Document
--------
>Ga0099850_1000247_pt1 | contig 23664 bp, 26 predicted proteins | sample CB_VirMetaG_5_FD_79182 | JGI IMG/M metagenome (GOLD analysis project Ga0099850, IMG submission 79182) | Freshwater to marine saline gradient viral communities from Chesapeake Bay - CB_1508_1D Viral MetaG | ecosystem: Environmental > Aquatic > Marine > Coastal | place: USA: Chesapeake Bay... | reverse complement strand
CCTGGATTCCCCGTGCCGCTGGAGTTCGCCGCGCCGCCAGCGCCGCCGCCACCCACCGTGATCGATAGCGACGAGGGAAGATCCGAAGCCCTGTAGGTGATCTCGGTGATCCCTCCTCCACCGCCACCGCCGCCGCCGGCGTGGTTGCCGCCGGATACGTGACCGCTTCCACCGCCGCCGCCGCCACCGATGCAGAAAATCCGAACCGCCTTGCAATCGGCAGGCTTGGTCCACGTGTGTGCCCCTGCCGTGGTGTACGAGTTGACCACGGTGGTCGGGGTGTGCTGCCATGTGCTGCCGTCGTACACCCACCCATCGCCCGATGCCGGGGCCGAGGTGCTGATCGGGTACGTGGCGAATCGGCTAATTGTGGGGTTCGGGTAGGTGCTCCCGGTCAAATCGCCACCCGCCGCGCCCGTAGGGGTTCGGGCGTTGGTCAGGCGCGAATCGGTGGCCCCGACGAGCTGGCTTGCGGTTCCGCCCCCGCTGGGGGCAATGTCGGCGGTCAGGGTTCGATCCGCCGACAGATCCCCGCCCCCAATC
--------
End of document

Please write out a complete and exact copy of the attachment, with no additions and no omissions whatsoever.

>Ga0099850_1000247_pt1 | contig 23664 bp, 26 predicted proteins | sample CB_VirMetaG_5_FD_79182 | JGI IMG/M metagenome (GOLD analysis project Ga0099850, IMG submission 79182) | Freshwater to marine saline gradient viral communities from Chesapeake Bay - CB_1508_1D Viral MetaG | ecosystem: Environmental > Aquatic > Marine > Coastal | place: USA: Chesapeake Bay... | reverse complement strand
CCTGGATTCCCCGTGCCGCTGGAGTTCGCCGCGCCGCCAGCGCCGCCGCCACCCACCGTGATCGATAGCGACGAGGGAAGATCCGAAGCCCTGTAGGTGATCTCGGTGATCCCTCCTCCACCGCCACCGCCGCCGCCGGCGTGGTTGCCGCCGGATACGTGACCGCTTCCACCGCCGCCGCCGCCACCGATGCAGAAAATCCGAACCGCCTTGCAATCGGCAGGCTTGGTCCACGTGTGTGCCCCTGCCGTGGTGTACGAGTTGACCACGGTGGTCGGGGTGTGCTGCCATGTGCTGCCGTCGTACACCCACCCATCGCCCGATGCCGGGGCCGAGGTGCTGATCGGGTACGTGGCGAATCGGCTAATTGTGGGGTTCGGGTAGGTGCTCCCGGTCAAATCGCCACCCGCCGCGCCCGTAGGGGTTCGGGCGTTGGTCAGGCGCGAATCGGTGGCCCCGACGAGCTGGCTTGCGGTTCCGCCCCCGCTGGGGGCAATGTCGGCGGTCAGGGTTCGATCCGCCGACAGATCCCCGCCCCCAATC